American Born Confused Indian#Limerick

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To wear a long skirt that stays or to flaunt a mini skirt that sways

To eat homemade rice or to get restaurant takeaways

To speak in English or to falter in mother tongue

Unable to decide, between two cultures, she hung

This ‘American Born Confused Desi’ is bewildered always.

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Indianizing the American food #humor

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Do you have a love story?

Well, I have one.

I’m an ardent, an unwavering and a loyal lover of food. Sometimes I think the only thing worthwhile is cooking a nice tasty meal and to eating it to my heart’s content.

One year back, when I moved to the United States, my passion for food reached new heights. I am a vegetarian and not all the restaurants in the United States have exotic vegetarian entrees. My first opportunity to enjoy American food was at IHOP.I had heard they served a good pancake breakfast something I had not had before. Therefore, one fine morning, I went to IHOP for their “Strawberry Banana Pancakes”. Continue reading

Learning Indian Yoga in America!

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courtesy: pixabay.com

How do you feel when you have to learn your native language from a foreigner in a foreign country? Overwhelmed? You may also feel a bit jealous about the other person who knows the language which you should have known in the first place. Isn’t it?

That’s how I felt when I, an Indian, went to Yoga classes in America. Occasionally, I used to do Sun salutations in India, but I never learned it in any specific course. I just practiced it seeing my dad and some of my relatives doing Yoga regularly. When I moved to United States, I got some free time and that’s when I thought I would enroll in a Yoga class which was taught in a nearby fitness center.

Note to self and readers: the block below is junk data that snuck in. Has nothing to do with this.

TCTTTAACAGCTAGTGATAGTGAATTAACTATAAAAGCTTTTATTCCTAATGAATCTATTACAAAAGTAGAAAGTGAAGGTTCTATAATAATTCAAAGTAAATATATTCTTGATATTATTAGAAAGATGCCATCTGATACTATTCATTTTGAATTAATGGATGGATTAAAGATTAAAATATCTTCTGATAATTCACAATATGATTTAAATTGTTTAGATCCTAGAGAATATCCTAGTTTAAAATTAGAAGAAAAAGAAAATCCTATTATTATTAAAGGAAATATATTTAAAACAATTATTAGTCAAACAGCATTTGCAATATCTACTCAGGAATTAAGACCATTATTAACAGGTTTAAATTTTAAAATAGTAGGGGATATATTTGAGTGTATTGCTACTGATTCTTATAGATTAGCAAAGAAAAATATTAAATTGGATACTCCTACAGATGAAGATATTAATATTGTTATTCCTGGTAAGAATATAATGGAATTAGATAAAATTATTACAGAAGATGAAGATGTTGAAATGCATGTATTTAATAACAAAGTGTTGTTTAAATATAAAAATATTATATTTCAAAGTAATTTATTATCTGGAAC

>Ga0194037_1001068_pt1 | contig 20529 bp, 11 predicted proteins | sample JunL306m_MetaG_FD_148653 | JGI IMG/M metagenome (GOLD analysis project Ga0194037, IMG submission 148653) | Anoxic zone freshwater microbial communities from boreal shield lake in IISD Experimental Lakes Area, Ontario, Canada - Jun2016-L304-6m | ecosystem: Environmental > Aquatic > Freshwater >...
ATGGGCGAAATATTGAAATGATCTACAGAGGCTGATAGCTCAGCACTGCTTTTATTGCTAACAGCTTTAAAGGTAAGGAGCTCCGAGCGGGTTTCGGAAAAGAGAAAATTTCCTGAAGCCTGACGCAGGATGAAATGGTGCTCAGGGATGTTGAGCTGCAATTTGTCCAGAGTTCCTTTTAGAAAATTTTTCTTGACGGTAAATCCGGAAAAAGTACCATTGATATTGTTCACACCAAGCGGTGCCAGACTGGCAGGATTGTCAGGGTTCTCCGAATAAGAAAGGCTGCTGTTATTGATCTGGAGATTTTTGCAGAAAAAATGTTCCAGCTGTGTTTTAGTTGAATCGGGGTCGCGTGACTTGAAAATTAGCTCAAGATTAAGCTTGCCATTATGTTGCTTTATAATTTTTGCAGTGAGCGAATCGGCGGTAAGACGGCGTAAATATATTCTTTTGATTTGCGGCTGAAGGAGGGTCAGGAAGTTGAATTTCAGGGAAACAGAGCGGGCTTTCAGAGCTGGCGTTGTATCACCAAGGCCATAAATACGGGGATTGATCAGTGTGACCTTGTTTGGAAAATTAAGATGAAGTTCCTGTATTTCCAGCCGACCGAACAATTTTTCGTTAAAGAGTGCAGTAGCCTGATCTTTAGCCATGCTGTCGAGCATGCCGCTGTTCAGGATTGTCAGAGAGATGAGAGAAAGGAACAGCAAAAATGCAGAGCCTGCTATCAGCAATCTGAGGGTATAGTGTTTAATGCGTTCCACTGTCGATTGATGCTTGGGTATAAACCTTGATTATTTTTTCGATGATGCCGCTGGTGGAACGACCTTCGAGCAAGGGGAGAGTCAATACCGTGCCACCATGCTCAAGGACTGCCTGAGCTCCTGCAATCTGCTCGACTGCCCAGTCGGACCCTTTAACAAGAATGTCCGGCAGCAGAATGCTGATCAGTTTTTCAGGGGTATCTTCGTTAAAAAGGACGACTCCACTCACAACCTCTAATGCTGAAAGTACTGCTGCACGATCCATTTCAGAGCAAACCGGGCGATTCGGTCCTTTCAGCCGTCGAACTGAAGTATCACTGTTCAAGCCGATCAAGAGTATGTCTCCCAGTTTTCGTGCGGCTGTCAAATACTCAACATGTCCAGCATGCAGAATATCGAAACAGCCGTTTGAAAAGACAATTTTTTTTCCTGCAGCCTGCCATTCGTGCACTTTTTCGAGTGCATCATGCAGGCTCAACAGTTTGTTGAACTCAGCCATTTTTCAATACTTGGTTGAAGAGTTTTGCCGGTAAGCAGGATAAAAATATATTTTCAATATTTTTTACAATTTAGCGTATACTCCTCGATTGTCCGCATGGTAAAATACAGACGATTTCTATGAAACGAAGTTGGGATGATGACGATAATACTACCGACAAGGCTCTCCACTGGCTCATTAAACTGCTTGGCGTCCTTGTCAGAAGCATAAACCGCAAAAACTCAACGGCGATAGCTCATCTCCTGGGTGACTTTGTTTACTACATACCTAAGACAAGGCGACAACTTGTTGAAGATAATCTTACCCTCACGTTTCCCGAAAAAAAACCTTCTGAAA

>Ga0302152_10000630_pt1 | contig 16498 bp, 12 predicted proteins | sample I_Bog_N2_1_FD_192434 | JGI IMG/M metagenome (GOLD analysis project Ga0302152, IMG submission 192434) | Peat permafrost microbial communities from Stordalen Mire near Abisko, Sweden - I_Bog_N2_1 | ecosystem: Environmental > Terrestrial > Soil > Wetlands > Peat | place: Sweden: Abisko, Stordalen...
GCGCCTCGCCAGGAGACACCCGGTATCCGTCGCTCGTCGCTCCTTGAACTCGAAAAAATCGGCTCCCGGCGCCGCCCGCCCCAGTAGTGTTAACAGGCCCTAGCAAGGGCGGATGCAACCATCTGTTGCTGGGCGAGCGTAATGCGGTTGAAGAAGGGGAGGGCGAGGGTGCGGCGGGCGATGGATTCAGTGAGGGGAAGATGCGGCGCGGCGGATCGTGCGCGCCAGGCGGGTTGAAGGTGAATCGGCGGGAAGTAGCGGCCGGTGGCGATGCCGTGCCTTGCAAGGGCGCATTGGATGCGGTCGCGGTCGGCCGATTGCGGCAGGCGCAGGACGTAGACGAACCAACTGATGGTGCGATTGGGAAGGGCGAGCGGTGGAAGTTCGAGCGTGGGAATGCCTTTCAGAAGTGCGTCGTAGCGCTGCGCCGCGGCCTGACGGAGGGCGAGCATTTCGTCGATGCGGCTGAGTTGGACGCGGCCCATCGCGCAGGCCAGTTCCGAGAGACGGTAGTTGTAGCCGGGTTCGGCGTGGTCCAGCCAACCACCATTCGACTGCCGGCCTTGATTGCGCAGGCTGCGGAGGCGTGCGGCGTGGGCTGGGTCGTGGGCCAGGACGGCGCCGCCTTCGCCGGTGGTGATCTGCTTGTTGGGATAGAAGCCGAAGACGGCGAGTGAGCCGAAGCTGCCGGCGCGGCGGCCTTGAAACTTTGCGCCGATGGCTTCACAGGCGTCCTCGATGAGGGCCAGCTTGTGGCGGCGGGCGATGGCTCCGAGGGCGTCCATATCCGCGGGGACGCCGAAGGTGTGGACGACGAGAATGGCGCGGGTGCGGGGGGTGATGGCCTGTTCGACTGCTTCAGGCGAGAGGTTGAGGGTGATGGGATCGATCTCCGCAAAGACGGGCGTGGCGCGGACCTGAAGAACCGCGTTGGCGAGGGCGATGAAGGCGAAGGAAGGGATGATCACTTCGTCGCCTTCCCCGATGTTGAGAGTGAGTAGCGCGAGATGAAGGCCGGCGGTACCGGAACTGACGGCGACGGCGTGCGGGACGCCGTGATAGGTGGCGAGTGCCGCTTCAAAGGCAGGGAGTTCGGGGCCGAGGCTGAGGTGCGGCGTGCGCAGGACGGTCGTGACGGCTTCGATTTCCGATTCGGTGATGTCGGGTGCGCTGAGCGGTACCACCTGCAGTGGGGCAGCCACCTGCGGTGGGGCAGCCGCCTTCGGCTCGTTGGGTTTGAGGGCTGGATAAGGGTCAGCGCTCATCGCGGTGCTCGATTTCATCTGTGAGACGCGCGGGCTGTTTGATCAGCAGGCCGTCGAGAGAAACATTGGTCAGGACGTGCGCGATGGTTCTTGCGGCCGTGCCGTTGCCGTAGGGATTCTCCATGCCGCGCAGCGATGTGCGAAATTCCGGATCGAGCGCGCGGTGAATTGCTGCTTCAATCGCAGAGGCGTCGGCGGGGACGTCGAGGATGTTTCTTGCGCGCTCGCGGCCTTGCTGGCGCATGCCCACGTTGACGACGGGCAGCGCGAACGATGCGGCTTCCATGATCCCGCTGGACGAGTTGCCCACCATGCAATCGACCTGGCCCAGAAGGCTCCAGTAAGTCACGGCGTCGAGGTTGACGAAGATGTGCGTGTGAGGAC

It was the first day of the class.  I arrived at the classroom 10 minutes before the scheduled time. Already there were a lot of people waiting in front of the room where Yoga was taught. The door was closed which meant the previous class wasn’t yet over. As I stood in the line, I studied the people. It was a diverse group. Some were in their early 20’s and some were in their early 60’s, some were very slim as if they can bend any part their body and some were so overweight that I wondered how they would be able to do the Yoga poses. Seeing them, I got confidence. If they can do it, I can easily do it.

The door opened and the students from the previous class came out looking exhausted. Each of them was dumping 1 or 2 towels drenched in sweat, into the bin outside the door. Not a good sign. Should I turn back and go home? I was confused about what I should do. Just then, my Yoga instructor arrived and I had no choice except to go into the classroom. The room was dimly lit, giving the perfect ambiance for a relaxing session.  I immediately introduced myself to the instruction who was a slim, cheerful lady in her early 20’s. I mentioned her that I was coming to that class for the first time and asked her to help me out. She assured me that everything would be fine as long as I  did the poses which were comfortable to me without hurting myself. That sounded like a great advice. I could do whatever I was able to do.

The next one hour exceeded my expectations. I was able to do more than half of the poses comfortably, may be due to the practice that I had as a kid.  For the other half poses, I struggled because I was unsure of what the Instructor was saying. Obviously, she was an American and when she was describing the pose in a fast American accent, I was not able to follow her completely. I cursed myself for not  watching more Hollywood movies ( I heard it was one of the best ways to learn American accent).  I was the only Indian in a class of 30 students.  I felt ashamed of myself for having to learn an Indian practice from a foreigner. Alas, I couldn’t do anything. I shouldn’t be thinking about all those in the class because the crux of Yoga is to attain control over mind and body. So, I started concentrating on the poses, my breath, and the fast American accent.

After the last relaxation exercise (Savasana), when we all sat cross-legged, the instructor held her hands together and bowed saying ‘namaste’ . Wow.!! Namaste is an Indian word and it is customary greeting when people meet or depart. Immediately, I wanted to say that ‘You have a strong American Accent. Namaste should be told in a soft, smooth Indian accent’. I controlled my instinct and said ‘namaste’ with a smile. After all, the instructor deserved a salute for learning and teaching a practice which was foreign to her. Hats off to all the foreigners who practice Yoga!